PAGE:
American College of Physicians: Internal Medicine — Doctors for Adults ®


How Annals has responded to a period of rapid change

The departing Editor talks about the influence of evidence-based medicine and electronic publishing

From the June 2001 ACP-ASIM Observer, copyright 2001 by the American College of Physicians-American Society of Internal Medicine.

By Deborah Gesensway

Six and a half years ago, when Frank Davidoff, FACP, became Editor of Annals of Internal Medicine, evidence-based medicine was a new concept for many clinicians, Internet publishing seemed futuristic and many wondered whether general medical journals would survive in an increasingly specialized health care environment.

As Dr. Davidoff steps down early in July and turns leadership of the 74-year-old journal to Harold C. Sox, MACP, the world of medical publishing looks quite different, although many of the general issues remain.

In a recent interview, Dr. Davidoff shared his thoughts on the legacy he leaves after steering Annals through a period of great change. In terms of content and form, Annals is a different journal than the one he inherited.

Dr. Davidoff says that medical journals not only keep physicians up to date on the latest medical research, but also foster a sense of community.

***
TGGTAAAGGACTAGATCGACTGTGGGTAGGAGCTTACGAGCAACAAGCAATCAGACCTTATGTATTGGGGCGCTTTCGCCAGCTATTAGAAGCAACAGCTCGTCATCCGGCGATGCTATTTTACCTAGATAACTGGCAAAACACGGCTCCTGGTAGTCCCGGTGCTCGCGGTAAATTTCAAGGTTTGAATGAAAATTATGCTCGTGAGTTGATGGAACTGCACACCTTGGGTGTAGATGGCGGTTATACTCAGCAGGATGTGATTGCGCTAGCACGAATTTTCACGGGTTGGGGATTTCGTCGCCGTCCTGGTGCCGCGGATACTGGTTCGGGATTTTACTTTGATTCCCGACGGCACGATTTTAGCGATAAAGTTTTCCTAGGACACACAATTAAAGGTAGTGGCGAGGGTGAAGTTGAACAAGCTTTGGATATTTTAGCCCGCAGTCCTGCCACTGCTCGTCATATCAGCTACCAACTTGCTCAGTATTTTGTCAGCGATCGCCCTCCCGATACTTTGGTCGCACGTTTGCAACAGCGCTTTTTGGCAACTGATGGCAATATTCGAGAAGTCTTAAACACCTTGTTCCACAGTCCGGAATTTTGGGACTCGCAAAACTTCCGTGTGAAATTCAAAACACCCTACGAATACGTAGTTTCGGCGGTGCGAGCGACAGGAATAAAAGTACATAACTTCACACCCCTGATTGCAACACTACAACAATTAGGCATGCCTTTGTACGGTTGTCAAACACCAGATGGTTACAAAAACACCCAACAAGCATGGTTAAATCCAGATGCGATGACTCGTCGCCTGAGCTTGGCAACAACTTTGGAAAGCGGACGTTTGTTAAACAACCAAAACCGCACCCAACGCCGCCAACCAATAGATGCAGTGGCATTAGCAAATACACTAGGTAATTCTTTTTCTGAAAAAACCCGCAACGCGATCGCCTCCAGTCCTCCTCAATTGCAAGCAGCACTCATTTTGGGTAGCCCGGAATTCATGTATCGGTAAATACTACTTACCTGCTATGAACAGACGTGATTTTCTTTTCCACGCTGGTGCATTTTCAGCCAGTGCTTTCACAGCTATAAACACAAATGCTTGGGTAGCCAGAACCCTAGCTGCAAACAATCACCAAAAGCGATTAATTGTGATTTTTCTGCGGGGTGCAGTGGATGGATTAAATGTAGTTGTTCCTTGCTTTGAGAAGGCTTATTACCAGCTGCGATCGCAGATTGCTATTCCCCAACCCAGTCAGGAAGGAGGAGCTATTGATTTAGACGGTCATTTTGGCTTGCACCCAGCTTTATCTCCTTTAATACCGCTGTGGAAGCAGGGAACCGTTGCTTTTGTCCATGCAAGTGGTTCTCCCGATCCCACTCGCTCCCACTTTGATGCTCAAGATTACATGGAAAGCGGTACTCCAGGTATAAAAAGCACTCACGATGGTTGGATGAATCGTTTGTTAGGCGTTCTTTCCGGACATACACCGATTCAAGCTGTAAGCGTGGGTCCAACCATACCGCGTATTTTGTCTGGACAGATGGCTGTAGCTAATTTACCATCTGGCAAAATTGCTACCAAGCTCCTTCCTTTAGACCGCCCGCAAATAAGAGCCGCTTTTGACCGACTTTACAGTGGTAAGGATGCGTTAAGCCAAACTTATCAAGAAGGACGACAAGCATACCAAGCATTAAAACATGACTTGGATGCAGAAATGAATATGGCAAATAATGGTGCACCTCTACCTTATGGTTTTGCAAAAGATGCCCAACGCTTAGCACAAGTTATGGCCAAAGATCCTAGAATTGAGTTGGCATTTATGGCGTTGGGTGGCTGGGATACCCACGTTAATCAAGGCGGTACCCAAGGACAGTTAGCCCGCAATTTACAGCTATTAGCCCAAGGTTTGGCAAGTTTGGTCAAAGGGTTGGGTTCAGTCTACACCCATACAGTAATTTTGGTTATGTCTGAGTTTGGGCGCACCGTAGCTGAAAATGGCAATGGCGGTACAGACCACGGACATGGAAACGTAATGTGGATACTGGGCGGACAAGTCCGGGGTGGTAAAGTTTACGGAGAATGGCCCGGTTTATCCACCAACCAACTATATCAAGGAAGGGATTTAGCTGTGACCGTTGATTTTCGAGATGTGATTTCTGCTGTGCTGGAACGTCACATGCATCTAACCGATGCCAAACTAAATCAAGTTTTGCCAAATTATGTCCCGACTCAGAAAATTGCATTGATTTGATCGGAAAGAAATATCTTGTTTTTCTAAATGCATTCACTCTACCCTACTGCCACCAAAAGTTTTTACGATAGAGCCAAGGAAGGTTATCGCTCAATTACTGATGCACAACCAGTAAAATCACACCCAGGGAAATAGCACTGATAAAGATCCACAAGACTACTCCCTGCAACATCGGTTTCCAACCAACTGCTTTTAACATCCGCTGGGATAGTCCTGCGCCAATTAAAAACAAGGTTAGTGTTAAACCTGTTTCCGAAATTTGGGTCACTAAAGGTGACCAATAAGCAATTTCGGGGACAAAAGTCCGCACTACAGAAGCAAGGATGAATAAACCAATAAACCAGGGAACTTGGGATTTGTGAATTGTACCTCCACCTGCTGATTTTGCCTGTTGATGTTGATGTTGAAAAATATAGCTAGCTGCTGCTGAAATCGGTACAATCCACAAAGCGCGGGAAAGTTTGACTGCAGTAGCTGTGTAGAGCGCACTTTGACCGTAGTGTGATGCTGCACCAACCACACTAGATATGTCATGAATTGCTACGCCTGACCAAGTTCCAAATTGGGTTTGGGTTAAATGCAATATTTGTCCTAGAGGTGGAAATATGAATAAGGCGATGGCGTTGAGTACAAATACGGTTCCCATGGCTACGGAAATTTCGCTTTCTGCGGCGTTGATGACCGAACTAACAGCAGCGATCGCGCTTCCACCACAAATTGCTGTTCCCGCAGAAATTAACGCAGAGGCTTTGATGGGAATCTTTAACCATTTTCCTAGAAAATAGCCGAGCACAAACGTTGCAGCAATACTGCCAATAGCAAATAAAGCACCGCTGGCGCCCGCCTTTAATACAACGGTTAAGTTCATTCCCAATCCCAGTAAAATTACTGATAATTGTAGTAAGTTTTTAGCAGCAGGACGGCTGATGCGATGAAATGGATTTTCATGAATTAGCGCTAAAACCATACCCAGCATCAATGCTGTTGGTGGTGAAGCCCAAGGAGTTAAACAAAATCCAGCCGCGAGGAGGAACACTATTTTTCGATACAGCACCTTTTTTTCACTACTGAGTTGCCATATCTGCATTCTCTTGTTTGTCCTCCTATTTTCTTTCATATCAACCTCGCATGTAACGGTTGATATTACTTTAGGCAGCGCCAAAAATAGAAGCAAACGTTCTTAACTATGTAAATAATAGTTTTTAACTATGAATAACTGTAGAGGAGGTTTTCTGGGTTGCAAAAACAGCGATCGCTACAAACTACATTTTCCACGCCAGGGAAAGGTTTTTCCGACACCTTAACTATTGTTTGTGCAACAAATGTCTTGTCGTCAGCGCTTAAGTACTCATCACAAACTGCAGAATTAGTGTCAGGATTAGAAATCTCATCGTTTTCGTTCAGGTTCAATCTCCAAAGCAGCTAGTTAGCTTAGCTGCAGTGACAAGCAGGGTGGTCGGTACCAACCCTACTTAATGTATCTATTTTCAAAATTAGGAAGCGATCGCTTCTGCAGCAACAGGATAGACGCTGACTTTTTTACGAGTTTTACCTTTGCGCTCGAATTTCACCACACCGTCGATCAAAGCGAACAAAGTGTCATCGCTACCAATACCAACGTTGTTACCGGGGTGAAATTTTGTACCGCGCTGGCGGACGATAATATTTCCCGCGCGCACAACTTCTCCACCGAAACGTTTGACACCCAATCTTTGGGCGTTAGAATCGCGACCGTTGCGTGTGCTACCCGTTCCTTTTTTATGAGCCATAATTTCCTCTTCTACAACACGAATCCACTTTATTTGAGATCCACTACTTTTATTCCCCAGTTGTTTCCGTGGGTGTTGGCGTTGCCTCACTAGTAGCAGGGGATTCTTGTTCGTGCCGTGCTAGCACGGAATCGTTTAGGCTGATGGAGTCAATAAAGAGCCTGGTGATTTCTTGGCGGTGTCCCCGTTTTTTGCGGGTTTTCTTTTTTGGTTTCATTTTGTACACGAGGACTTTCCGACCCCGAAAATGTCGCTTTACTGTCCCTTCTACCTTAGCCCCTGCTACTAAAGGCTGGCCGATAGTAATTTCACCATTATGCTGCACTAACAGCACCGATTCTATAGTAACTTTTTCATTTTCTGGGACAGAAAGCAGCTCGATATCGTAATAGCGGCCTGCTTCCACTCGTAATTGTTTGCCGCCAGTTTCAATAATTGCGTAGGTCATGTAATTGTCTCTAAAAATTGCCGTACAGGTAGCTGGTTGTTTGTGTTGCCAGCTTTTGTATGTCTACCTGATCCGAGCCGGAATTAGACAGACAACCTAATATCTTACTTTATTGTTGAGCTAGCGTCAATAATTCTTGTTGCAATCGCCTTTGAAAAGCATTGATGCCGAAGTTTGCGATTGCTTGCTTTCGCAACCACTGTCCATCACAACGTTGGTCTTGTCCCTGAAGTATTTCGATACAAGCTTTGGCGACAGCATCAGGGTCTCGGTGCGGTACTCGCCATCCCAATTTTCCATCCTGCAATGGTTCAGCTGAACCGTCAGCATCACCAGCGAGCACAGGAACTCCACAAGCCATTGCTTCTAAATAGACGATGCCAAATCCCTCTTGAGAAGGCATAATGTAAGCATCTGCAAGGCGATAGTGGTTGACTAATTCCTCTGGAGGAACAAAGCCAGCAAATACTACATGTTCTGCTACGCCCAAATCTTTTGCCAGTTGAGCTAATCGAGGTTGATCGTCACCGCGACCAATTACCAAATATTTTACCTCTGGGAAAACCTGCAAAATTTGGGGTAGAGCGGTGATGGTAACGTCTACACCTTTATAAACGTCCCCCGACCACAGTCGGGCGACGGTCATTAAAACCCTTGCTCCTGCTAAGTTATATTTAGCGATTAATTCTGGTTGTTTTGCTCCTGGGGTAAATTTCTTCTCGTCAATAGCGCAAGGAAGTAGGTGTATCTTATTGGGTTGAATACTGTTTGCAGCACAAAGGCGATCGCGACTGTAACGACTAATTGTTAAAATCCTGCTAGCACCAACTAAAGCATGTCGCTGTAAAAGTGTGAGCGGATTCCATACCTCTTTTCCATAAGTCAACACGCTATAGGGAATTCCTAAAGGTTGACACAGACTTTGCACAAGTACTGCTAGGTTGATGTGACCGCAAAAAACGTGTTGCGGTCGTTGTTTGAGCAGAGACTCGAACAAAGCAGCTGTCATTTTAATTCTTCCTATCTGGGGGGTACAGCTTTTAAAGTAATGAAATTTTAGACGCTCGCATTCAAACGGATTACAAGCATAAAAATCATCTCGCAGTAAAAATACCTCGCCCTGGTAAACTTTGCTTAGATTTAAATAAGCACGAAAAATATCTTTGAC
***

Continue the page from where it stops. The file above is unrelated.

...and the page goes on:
Q: How has the content of Annals changed since 1995?

A: Evidence-based medicine was just starting to take off at that time. The standard for evidence—what is considered adequate evidence—is more rigorous.

In terms of editing a medical journal, this has meant that our standards for what we find interesting and acceptable have changed. And this has increased the importance of statistical review.

Q:Annals has a reputation for being somewhat rigid, pickier than most when it comes to statistical review. Is that fair?

A: We have developed this reputation because our statisticians—three core reviewers and seven backup statisticians—carefully go through every original research paper once we become seriously interested in it. They write detailed comments in addition to those of the peer reviewers, and authors must take all comments into account when they write revisions.

Although our statisticians try to be as constructive and user-friendly as possible, authors don’t always appreciate this level of review. At the same time, it’s essential because evidence-based medicine depends on the evidence being right. A lot of the statistical issues are highly technical, but they can make an enormous difference in how clinicians should interpret evidence.